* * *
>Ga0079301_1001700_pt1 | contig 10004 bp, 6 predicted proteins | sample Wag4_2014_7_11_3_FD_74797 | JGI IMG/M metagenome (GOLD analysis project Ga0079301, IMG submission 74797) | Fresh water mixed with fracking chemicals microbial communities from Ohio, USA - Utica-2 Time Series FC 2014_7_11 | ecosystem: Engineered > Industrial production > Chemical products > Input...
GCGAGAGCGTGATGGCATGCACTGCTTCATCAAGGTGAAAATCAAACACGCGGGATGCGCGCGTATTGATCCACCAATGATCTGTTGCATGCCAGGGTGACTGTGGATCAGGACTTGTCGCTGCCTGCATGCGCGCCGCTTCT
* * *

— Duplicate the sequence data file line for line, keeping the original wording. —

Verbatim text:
>Ga0079301_1001700_pt1 | contig 10004 bp, 6 predicted proteins | sample Wag4_2014_7_11_3_FD_74797 | JGI IMG/M metagenome (GOLD analysis project Ga0079301, IMG submission 74797) | Fresh water mixed with fracking chemicals microbial communities from Ohio, USA - Utica-2 Time Series FC 2014_7_11 | ecosystem: Engineered > Industrial production > Chemical products > Input...
GCGAGAGCGTGATGGCATGCACTGCTTCATCAAGGTGAAAATCAAACACGCGGGATGCGCGCGTATTGATCCACCAATGATCTGTTGCATGCCAGGGTGACTGTGGATCAGGACTTGTCGCTGCCTGCATGCGCGCCGCTTCT